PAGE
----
Genre: Casual, Driving (?), Music Driven
Developer: Dylan Fitterer
Publisher: Dylan Fitterer via Steam
Zolgar paid: $9.99
Beaten: there is no beating Audiosurf
Zolgar's rating: 8/10
Audiosurf is a very hard game to describe because when you try to explain it, it just sounds stupid. I have never seen it described in such a way that made me go "I want to play that!", even the game's official 'sale's pitch' doesn't. Instead of failing miserably at my own words, I'm going to cheat and use the official description:
Audiosurf is a music-adapting puzzle racer where you use your own music to create your own experience. The shape, the speed, and the mood of each ride is determined by the song you choose.You earn points for clustering together blocks of the same color on the highway, and compete with others on the internet for the high score on your favorite songs.
See what I mean? A music adapting whozawhata? It sounds potentially cool, but mostly on the curiosity factor. Thankfully they offer a demo to sate said curiosity factor. It's a lot better than it sounds though.
Really, I think that kinda sums up my review. “It's better than it sounds, try the demo and see!” so yeah.. I think I'm done.. *saunters off to get a samvich*....... *wanders back* What, you're still here? Fiine, I guess I have to write a real review.
The description says it's a puzzle-racer. What does that mean? Well, it means that they have to declare it a puzzle game because you match color boxes, heaven forbid it be called a SKILL game, because that's what it is. It's not a puzzle game, and it's not a racer because you're always going to finish in the exact same amount of time.
I'd call it a skill game with driving elements. You pilot your 'car' on a 3 lane track (with a shoulder on either side), on which spawn colored blocks, 5 colors to be precise, worth varying amounts of points. When you collect and connect at least 3 blocks of the same color, they clear from your board and give you points based off the number and color you cleared. There are an assortment of powerups as well, such as 'paint' which turns every block on your grid the same color, 'organize' which sorts your blocks to be most efficient, and a score multiplier.
Your track is a unique track derived from the specific music file you decided to load: the speed at which you move, the twists and turns in the track, and even the block spawn, are all calculated by the song. This means that you can readily choose the feel of your game. Want something insane and intense? Just pop in Dragonforce or some other Speed Metal or the like. Want to wind down and relax? Just put in something soft and mellow. Want to try and get motion sick? Pop in something that has a beat like how Captain Kirk talked. You.. know.. like.. this.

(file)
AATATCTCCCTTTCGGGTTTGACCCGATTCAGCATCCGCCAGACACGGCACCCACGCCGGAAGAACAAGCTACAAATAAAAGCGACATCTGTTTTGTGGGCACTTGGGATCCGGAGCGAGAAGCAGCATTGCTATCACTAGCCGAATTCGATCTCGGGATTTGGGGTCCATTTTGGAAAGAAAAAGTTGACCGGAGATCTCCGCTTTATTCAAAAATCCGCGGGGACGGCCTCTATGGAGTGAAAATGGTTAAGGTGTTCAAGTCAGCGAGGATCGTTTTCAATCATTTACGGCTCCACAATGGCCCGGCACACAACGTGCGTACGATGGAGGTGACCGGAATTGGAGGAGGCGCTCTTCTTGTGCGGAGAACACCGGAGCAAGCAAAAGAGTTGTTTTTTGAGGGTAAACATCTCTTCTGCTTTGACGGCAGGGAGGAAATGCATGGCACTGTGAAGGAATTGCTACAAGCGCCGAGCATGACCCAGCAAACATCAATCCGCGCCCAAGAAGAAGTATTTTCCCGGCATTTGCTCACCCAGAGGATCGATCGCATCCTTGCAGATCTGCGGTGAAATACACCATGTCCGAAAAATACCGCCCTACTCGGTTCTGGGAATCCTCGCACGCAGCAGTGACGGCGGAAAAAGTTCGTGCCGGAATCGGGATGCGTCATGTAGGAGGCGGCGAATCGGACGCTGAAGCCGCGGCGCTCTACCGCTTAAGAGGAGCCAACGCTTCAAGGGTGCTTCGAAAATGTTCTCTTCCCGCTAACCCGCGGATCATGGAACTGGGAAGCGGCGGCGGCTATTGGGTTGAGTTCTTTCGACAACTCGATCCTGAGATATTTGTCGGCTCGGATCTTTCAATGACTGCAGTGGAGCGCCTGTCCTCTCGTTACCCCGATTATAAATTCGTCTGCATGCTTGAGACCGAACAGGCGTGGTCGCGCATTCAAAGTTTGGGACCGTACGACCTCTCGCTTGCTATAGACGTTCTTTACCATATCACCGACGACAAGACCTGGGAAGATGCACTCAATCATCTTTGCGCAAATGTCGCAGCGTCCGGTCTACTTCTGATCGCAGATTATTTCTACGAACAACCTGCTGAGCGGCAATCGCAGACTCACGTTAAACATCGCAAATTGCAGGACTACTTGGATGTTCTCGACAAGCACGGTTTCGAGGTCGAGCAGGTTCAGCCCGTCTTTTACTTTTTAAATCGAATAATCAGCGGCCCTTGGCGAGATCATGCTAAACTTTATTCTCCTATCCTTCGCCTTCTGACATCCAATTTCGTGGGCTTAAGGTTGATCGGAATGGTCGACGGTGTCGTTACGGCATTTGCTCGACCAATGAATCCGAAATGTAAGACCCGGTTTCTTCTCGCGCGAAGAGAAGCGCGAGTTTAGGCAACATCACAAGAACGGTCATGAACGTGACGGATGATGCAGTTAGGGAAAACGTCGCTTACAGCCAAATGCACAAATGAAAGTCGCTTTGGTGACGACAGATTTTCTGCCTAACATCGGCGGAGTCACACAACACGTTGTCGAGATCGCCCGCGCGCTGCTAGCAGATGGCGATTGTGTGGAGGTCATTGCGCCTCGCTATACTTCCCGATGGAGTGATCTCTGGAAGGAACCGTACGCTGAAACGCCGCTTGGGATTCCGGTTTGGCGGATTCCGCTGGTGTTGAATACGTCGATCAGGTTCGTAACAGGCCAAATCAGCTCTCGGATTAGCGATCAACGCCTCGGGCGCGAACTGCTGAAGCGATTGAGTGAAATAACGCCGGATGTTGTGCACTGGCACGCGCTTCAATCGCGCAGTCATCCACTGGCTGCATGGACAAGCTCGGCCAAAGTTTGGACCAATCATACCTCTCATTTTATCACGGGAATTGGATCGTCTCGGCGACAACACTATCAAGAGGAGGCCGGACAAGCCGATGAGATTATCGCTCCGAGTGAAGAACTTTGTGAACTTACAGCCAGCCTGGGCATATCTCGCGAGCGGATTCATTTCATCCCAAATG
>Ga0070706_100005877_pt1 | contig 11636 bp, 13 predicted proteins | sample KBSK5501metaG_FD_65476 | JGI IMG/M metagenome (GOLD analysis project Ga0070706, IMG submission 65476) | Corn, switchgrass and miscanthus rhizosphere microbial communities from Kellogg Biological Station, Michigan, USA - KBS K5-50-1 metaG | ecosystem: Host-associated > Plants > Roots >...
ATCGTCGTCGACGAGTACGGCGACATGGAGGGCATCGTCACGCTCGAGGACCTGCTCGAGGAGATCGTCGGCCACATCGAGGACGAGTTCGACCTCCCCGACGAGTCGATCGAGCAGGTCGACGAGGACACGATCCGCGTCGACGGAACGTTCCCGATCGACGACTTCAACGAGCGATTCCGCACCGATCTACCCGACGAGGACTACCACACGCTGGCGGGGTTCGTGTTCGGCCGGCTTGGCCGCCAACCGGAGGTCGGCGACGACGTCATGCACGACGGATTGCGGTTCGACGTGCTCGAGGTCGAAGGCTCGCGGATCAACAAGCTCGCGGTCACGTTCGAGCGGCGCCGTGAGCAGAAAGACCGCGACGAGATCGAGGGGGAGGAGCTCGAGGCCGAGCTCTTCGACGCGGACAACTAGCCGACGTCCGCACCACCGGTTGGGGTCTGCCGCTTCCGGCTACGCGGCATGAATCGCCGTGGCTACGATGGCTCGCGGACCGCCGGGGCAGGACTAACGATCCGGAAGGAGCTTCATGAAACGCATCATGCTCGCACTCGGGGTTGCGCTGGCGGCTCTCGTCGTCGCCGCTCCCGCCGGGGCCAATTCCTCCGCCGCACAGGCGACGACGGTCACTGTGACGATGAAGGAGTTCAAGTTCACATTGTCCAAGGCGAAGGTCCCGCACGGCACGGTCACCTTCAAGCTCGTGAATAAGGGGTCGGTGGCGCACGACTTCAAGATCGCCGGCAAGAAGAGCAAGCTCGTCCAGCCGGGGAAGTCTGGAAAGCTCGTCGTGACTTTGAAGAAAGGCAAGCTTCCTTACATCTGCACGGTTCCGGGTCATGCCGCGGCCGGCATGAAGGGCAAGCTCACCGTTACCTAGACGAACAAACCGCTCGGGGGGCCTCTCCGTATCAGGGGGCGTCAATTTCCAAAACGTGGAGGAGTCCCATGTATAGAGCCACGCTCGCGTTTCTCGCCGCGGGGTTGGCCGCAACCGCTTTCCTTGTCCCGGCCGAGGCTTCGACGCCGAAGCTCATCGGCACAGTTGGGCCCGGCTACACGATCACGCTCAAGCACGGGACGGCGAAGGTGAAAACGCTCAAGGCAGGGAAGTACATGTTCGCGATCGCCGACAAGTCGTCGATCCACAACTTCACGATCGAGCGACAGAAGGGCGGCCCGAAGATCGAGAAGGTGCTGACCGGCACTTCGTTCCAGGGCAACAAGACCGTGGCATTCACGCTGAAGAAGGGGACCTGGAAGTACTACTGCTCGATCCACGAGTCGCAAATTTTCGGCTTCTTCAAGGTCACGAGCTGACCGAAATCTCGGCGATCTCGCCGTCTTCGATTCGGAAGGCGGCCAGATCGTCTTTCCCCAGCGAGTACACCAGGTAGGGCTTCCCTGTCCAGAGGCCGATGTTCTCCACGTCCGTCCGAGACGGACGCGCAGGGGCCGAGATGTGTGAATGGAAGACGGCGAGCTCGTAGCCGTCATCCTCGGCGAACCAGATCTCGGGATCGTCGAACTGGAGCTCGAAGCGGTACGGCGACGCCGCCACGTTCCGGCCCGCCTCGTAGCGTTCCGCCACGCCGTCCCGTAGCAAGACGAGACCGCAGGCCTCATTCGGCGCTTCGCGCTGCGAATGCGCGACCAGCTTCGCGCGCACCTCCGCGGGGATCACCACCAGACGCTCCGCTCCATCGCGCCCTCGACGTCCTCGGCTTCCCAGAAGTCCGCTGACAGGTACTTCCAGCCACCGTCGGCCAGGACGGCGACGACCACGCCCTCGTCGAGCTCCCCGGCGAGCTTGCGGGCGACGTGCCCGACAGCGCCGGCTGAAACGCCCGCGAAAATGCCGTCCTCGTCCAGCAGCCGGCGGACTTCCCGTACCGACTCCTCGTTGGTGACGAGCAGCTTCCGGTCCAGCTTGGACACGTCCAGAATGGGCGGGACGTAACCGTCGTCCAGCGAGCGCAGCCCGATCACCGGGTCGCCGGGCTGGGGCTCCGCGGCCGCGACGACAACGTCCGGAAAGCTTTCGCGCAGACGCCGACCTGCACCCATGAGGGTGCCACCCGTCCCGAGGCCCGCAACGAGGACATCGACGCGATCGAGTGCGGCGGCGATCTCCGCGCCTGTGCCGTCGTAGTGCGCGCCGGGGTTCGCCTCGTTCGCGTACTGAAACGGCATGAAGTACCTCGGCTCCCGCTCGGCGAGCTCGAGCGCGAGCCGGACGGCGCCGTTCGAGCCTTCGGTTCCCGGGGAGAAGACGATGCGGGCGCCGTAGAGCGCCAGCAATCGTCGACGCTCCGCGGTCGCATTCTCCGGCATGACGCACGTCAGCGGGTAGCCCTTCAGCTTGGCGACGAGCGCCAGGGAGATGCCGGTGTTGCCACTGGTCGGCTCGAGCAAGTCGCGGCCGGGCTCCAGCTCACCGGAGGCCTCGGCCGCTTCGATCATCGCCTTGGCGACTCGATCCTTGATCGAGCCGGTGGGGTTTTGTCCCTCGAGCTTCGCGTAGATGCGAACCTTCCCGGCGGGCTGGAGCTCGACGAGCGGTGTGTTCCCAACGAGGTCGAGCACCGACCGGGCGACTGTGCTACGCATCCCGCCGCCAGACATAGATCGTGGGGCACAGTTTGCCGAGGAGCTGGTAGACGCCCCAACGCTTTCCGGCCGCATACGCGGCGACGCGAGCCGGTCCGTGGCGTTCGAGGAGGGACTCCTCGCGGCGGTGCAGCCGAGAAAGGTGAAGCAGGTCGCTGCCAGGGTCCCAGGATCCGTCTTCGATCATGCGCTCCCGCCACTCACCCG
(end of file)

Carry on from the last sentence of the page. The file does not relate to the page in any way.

In addition though, there are 6 'characters' you can play, each one with their own traits that make them unique to play, altering the gameplay further.
- Mono: Mono changes the game a lot. Mono's track has no shoulders (except in the casual version), and only two colors of blocks. Colored blocks, which change color depending on the intensity of the song, and gray blocks. In true block-match 'puzzle' game fashion, grey blocks are bad and you don't want to hit them, in this instance they clog up space in your match bar and take a while to go away, also lowering your over all score. For each colored block you grab in a row you earn an increasing number of points (capping at 200) just for picking them up, this is reset when you hit a gray block. Due to the difficulty Mono has of getting the other bonuses, he has a special bonus of an extra +30% to your score for hitting no gray blocks.Mono's special moves are: Left click: Wings, gather from all 3 lanes at once (including grays!), right click: Jump, leap over blocks if you can't get around them. (Elite mode loses jump in favor of shurikens, which damage gray blocks in your inventory, due to them not decaying over time.)